Christianity . . . only an idiot believes in a 2,000 year old Bronza Age fable. Jesus, people (no pun intended), come into the 21st century. Do you understand how many religions lie on the trash heap of civilization? Christianity is just another dogma and will one day be just another ignorant, abandoned belief system. It will be looked on by future generations as we now look on the ancient Greeks and Romans who believed in their pantheon of gods, or the Druids, Aztecs or Maya. Virgin birth? Resurrection? A 6,000 year old planet? What morons. It is stunning that, after 6 centuries of scientific advancement, so many simpletons still exist.

    March 14, 2012 at 12:43 pm |
    • Commentator21

      Perhaps before you dismiss those who believe in the Bible as simpletons you might try to do some research in Bible prophecy and the nation of Israel and how it is virtually impossible for these people to have survived over thousands of years and now even their nation is a miracle. Look how everything is lining up for all the prophecies in the Bible to be fulfilled (aside from the hundreds that already have). Or perhaps you can pause for a moment and think about all the paranormal activity that goes on from UFO's to ghosts and spirits and you will realize that science does not have all the answers and there is little more to life than what society will have you believe. Your views are respected but a little respect for other people's views would make you seem less ignorant.

      March 14, 2012 at 12:58 pm |
    • Joel

      Wow, "Commentator21", thanks for proving my point so effectively.

      March 14, 2012 at 1:15 pm |
    • Commenter

      Commentator21,

      Your wide-eyed wonder at fulfilled "prophecy" is lamentable.

      See here, if you have an honest bone in your body:

      http://skepticsannotatedbible.com/proph/long.html

      March 14, 2012 at 1:19 pm |
  13. Jake

    This case is about one thing and one thing only: Religious money attacking a scientific organization that actively uncovers information that makes religion less and less relevant. Religious organizations are trying to claim a legal right to force scientific organizations to employ people who actively don't believe in science.

    It is completely crazy to think an elite scientific organization should have to employ someone who doesn't believe in science...the even scarier part is I wouldn't be very surprised if the religious side wins this case.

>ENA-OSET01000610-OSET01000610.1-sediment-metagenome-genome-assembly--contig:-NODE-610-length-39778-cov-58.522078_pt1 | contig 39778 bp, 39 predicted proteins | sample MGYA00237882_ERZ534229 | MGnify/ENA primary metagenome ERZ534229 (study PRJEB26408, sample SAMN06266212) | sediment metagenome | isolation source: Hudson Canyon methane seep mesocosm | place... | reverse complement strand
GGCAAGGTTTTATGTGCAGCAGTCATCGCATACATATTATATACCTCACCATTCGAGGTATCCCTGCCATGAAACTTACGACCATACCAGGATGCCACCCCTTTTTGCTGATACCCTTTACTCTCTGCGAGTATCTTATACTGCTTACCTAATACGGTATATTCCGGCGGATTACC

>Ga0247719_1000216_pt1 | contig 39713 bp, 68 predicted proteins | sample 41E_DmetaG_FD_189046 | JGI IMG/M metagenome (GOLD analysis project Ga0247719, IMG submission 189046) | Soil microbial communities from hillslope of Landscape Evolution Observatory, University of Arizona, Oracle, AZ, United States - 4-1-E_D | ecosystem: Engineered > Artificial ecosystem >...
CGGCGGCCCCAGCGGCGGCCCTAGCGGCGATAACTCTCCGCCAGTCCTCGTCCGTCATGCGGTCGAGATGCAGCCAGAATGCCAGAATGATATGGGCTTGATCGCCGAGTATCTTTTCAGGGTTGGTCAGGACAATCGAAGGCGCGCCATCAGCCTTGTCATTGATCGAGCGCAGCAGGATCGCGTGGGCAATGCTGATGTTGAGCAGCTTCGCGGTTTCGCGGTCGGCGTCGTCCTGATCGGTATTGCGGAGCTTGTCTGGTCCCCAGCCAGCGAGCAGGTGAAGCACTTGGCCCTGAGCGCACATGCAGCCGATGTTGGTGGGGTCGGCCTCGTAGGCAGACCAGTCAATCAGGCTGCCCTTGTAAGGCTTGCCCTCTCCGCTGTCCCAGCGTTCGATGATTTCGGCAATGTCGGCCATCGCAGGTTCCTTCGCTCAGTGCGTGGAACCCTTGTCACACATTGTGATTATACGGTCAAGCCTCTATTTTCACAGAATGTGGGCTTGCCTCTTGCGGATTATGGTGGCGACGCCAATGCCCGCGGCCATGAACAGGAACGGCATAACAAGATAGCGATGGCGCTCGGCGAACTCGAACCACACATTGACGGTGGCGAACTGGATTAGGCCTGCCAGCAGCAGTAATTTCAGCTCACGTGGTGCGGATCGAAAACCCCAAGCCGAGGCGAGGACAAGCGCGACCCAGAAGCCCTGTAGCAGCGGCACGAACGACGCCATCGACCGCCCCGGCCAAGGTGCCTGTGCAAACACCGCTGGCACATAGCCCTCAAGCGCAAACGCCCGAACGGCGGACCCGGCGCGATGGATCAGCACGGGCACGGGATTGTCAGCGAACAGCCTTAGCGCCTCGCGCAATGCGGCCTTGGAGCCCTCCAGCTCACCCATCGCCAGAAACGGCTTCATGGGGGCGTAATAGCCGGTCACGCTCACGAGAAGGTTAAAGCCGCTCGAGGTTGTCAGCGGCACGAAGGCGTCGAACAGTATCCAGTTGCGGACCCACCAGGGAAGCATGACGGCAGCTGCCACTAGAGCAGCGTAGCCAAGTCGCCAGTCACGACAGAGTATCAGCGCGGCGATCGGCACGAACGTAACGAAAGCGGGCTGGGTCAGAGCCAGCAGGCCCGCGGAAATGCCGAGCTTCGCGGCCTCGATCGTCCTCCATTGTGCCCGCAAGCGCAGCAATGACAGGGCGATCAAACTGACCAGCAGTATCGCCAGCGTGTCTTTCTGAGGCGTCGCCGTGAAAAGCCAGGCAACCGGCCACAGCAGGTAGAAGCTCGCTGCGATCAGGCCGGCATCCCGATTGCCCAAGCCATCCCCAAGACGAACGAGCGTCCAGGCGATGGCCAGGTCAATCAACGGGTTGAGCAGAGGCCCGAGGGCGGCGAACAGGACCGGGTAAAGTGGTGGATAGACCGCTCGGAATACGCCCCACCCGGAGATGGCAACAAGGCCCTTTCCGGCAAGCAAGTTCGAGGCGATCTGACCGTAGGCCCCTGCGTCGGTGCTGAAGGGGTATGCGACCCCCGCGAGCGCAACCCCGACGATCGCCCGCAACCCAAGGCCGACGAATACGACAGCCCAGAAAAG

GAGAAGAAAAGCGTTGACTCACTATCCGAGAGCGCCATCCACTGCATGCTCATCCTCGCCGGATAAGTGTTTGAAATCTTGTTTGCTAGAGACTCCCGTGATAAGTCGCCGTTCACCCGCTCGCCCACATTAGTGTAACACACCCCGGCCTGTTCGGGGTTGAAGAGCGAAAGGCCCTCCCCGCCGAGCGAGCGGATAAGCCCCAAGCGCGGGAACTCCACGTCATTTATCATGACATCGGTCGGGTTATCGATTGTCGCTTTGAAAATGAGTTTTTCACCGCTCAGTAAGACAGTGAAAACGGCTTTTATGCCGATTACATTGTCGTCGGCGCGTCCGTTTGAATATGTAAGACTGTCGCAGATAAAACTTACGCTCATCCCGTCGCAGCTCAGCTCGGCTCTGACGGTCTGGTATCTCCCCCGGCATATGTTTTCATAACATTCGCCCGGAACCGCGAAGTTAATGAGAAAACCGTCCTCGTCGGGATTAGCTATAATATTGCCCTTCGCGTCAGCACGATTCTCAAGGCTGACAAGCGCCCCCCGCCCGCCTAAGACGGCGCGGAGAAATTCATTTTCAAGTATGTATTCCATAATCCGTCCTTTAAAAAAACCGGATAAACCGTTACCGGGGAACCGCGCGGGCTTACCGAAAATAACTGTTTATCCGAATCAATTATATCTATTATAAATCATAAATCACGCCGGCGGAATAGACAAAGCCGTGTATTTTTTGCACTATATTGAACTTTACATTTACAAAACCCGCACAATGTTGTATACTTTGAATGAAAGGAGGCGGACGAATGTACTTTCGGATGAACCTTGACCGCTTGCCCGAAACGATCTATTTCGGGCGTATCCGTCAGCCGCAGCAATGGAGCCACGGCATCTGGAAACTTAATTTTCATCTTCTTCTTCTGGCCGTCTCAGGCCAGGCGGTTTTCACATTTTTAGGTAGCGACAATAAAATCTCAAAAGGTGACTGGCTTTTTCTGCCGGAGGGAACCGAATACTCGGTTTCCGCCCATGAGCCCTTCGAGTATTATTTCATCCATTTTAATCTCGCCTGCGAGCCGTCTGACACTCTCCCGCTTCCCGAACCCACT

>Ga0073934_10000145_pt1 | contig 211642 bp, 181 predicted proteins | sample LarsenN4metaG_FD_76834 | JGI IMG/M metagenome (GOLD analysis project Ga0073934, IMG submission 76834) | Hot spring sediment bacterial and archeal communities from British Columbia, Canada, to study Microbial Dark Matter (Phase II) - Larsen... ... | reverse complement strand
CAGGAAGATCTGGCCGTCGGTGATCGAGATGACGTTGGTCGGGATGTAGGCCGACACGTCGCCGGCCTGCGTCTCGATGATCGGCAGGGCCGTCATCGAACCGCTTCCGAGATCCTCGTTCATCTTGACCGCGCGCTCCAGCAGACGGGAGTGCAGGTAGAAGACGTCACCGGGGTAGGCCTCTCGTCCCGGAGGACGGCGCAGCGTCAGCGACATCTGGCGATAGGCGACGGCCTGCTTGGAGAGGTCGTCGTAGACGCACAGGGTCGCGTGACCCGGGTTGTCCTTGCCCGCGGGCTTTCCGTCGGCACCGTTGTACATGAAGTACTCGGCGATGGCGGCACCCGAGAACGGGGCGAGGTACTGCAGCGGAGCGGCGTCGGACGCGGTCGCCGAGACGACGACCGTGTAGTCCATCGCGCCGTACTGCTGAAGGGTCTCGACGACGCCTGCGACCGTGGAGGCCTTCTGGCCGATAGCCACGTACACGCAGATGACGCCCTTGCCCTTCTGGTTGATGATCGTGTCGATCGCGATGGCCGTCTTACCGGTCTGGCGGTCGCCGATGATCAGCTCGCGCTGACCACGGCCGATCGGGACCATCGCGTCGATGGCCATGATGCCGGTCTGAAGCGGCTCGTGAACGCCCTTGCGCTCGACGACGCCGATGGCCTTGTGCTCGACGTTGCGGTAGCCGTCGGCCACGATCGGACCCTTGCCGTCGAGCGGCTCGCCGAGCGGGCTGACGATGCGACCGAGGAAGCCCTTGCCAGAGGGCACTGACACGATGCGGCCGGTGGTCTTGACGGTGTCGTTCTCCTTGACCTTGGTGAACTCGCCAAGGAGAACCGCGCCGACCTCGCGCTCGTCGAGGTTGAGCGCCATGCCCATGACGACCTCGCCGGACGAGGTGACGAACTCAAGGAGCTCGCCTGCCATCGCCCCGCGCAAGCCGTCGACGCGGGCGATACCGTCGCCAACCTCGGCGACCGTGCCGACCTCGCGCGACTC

March 14, 2012 at 12:40 pm |
    • JoeProv

      Perfectly said.

      March 14, 2012 at 12:52 pm |
    • Scientist

      There is no such thing as belief in science in this context. Science is not a religion; either you accept science or you don't.

      March 14, 2012 at 12:56 pm |
  14. Reality

    What we do know: (from the fields of astrophysics, nuclear physics, geology and the history of religion)

    1. The Sun will burn out in 3-5 billion years so we have a time frame.

    2. Asteroids continue to circle us in the nearby asteroid belt.

    3. One wayward rock and it is all over in a blast of permanent winter.

    4. There are enough nuclear weapons to do the same job.

    5. Most contemporary NT exegetes do not believe in the Second Coming so apparently there is no concern about JC coming back on an asteroid or cloud of raptors/rapture.

    6. All stars will eventually extinguish as there is a limit to the amount of hydrogen in the universe. When this happens (100 trillion years?), the universe will go dark. If it does not collapse and recycle, the universe will end.

    7. Super, dormant volcanoes off the coast of Africa and under Yellowstone Park could explode catalytically at any time ending life on Earth.

    Bottom line: our apocalypse will start between now and 3-5 billion CE. The universe apocalypse, 100 trillion years?

    No mention of a creator in this scenario

    Think infinity and recycling with the Big Bang expansion followed by the shrinking reversal called the Gib Gnab and recycling back to the Big Bang repeating the process on and on forever. Human life and Earth are simply a minute part of this cha-otic, sto-cha-stic, expanding, shrinking process disappearing in five billion years with the burn out of the Sun and maybe returning in another five billion years with different life forms but still subject to the va-ga-ries of its local star.

    March 14, 2012 at 12:38 pm |
    • paganguy

      All religions are based on man's fear of death. The preachers know it; they promise you eternal life for money. They know you will not be able to get a refund.

      March 14, 2012 at 12:53 pm |
    • WASP

      @paganguy: lmfao, thanks for the laugh i needed that.

      March 14, 2012 at 1:29 pm |
  15. Deathstalker

    I don't think anyone cares too much really.

    March 14, 2012 at 12:37 pm |
  16. Kishore

    Multiple universes and multiple dimensions are OK. Intelligent design is not. LMAO!

    March 14, 2012 at 12:37 pm |
    • Mike

      intelligent design = fairy tale

      March 14, 2012 at 12:41 pm |
    • Kishore

      evolution = lie

      March 14, 2012 at 12:43 pm |
    • Rick

      Evolution = An elaborate theory that attempts to provide evidence to the mans existence without any proof thereof. In one word = LIE